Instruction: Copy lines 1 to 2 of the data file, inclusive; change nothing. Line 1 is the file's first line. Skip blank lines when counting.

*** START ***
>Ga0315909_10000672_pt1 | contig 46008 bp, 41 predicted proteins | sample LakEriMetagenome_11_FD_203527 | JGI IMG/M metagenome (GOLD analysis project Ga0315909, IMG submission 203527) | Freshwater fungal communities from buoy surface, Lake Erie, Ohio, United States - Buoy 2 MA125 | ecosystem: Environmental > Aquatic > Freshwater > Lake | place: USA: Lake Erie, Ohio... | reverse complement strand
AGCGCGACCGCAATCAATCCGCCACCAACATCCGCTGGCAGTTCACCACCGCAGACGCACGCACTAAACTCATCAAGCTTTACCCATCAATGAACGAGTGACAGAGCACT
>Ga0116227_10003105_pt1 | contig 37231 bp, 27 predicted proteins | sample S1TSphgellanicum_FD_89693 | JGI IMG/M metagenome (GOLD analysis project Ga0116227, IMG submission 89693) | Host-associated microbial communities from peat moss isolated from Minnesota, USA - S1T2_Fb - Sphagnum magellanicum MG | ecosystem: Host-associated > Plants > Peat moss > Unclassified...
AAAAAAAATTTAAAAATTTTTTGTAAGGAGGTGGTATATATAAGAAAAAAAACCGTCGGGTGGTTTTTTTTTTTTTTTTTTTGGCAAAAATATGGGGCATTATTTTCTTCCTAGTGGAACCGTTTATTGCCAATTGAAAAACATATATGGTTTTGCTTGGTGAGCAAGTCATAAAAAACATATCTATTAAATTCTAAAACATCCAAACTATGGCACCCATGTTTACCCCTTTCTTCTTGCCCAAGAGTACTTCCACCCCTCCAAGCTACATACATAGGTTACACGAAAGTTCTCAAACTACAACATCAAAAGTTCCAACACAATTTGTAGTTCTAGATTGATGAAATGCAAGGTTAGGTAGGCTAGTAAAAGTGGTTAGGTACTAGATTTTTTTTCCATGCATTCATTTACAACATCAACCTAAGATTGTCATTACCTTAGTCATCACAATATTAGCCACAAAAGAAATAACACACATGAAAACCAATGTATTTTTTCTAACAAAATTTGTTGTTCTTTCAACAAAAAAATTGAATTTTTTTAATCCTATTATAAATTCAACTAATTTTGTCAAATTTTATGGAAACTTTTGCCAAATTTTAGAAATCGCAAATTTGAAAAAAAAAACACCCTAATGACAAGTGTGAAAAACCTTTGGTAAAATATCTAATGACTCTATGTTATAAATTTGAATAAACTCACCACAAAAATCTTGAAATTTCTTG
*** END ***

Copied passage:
>Ga0315909_10000672_pt1 | contig 46008 bp, 41 predicted proteins | sample LakEriMetagenome_11_FD_203527 | JGI IMG/M metagenome (GOLD analysis project Ga0315909, IMG submission 203527) | Freshwater fungal communities from buoy surface, Lake Erie, Ohio, United States - Buoy 2 MA125 | ecosystem: Environmental > Aquatic > Freshwater > Lake | place: USA: Lake Erie, Ohio... | reverse complement strand
AGCGCGACCGCAATCAATCCGCCACCAACATCCGCTGGCAGTTCACCACCGCAGACGCACGCACTAAACTCATCAAGCTTTACCCATCAATGAACGAGTGACAGAGCACT